ALGIERS (Reuters) - The Algeria state announced on Sunday it will acquire a 51 percent stake in Vimpelcom’s Djezzy mobile phone unit and keep Vimpelcom on as operator, but it has still not decided how much it will pay for the stake.
Vimpelcom acquired Djezzy as part of a $6 billion deal to buy the assets of Egyptian firm Orascom Telecom but the transaction was clouded by uncertainty about what Algeria’s government planned to do with the unit.
The long-running saga over Djezzy has come to symbolize for many investors the risks of doing business in Algeria, a north African energy exporter which in the past few years has swung sharply towards economic nationalism.
Telecommunications Minister Moussa Benhamadi was quoted as saying by Algeria’s official APS new agency that the Finance Ministry and Vimpelcom would soon sign an agreement that would allow a valuation of the Djezzy unit to proceed.
Once the transaction was completed, Algeria would become the majority shareholder with 51 percent, and Vimpelcom would be entrusted with managing the unit, the agency reported.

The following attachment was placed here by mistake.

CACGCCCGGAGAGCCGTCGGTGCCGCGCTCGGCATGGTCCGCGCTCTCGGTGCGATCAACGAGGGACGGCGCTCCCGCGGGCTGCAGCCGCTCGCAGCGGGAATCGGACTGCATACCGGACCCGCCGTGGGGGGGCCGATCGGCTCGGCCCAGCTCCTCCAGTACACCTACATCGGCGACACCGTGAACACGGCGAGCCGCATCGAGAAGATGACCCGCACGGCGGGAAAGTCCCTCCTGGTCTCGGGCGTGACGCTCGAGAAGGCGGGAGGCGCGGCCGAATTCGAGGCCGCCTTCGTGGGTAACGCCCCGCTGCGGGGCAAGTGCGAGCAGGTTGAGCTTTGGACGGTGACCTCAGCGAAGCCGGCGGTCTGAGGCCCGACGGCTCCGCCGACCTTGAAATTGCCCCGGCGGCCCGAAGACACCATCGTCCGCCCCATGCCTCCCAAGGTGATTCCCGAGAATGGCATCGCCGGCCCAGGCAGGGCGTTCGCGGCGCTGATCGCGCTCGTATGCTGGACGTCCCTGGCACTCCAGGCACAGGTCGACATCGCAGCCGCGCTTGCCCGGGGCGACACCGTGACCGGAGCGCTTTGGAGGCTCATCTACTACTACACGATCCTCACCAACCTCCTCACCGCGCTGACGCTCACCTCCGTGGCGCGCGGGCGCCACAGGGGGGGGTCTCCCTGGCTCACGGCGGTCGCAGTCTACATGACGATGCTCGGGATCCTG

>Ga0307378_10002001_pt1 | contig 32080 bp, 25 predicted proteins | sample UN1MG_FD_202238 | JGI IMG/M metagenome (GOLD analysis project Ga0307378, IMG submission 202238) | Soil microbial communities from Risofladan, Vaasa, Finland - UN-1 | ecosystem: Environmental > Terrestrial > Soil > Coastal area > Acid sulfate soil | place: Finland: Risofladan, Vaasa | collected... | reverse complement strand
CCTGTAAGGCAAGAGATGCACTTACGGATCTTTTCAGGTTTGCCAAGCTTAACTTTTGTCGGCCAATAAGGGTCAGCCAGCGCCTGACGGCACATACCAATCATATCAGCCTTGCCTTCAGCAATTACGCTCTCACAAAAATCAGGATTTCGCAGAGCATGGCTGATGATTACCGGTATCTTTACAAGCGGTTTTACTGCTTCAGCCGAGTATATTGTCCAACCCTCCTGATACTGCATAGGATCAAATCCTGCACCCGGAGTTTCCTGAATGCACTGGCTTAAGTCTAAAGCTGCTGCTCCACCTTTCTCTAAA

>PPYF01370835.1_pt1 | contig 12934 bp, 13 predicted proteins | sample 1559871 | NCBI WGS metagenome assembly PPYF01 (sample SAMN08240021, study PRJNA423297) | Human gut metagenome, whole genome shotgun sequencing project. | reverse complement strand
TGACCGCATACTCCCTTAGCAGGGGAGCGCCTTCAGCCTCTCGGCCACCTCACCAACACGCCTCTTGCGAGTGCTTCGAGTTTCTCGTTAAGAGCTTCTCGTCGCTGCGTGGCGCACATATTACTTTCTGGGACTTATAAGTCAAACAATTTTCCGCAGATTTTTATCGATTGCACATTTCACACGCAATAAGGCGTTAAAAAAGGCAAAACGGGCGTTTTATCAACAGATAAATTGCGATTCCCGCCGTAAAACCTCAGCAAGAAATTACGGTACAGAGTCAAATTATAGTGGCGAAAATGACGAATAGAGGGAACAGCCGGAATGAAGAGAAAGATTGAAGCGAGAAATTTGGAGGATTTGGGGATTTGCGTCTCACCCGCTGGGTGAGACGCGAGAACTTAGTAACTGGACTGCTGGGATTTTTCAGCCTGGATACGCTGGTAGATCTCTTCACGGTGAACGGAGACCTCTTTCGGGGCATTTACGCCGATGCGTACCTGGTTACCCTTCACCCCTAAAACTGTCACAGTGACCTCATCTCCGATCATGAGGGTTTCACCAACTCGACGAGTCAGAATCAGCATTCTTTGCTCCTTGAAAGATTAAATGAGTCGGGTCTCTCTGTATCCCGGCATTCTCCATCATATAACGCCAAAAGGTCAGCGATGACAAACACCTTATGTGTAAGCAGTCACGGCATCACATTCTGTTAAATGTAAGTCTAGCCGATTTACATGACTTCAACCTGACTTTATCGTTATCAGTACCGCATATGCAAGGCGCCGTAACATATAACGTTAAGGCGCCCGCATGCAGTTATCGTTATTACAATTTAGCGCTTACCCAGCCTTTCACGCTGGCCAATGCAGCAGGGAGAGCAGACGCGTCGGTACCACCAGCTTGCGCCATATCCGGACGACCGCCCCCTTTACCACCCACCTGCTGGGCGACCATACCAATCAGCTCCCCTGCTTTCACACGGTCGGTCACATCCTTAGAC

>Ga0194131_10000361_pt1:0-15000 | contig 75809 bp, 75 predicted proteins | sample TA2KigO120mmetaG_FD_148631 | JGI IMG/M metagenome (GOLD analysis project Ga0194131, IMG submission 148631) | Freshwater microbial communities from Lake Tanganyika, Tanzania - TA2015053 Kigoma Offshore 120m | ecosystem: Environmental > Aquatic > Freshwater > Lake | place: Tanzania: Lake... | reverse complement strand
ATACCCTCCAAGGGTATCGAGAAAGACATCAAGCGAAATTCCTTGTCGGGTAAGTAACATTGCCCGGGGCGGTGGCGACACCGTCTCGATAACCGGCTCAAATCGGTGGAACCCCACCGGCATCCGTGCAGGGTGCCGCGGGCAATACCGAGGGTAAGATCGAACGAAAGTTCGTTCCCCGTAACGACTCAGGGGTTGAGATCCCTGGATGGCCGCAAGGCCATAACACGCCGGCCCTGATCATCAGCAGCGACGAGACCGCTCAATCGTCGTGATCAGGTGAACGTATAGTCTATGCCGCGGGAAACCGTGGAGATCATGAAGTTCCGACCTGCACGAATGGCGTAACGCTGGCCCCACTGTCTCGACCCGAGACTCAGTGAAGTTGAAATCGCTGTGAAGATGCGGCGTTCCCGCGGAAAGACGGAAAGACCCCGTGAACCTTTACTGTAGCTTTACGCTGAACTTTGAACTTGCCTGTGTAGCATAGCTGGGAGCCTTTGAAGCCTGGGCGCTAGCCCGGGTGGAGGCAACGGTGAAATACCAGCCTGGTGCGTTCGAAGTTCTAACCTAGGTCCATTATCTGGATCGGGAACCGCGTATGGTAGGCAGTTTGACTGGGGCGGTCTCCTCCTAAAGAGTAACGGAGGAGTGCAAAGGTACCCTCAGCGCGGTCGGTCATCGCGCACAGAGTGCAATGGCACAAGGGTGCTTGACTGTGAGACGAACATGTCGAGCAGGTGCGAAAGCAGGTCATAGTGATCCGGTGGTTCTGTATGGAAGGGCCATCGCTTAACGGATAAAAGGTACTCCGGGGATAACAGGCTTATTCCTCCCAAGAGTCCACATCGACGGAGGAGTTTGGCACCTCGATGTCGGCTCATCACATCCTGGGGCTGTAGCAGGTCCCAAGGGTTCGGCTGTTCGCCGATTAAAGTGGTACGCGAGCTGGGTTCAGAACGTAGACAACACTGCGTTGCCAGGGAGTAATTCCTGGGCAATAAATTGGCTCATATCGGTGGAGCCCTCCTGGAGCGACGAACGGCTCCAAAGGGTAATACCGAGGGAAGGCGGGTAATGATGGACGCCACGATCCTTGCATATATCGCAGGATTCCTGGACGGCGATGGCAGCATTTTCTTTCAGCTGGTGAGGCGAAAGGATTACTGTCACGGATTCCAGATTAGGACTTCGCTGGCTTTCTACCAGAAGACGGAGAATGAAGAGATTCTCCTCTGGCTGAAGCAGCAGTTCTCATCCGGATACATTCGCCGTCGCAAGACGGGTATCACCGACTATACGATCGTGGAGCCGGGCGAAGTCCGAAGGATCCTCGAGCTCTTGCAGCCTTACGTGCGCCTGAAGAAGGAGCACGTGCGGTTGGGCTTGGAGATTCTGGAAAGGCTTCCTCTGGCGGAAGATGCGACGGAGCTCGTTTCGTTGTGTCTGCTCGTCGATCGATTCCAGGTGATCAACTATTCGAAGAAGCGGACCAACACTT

Djezzy was the most lucrative part of Orascom Telecom’s portfolio. The relationship with Algeria’s authorities soured in a dispute over tax, and the government said it would exercise its rights to nationalize the unit.
Vimpelcom inherited the problem when it acquired assets of Wind Telecom, Orascom Telecom’s parent company. It hoped to gain control over Djezzy as part of the deal, or at least receive a fair market price for the unit from the Algerian government.
However, the planned nationalization has been stalled for a year, adding to pressure on Vimpelcom’s management from some shareholders, who were unhappy about the deal with Wind.
In the first sign of progress in the dispute in months, Algerian Finance Minister Karim Djoudi said in November last year that he was in talks with Vimpelcom executives aimed at settling Djezzy’s status.
Editing by Bernard Orr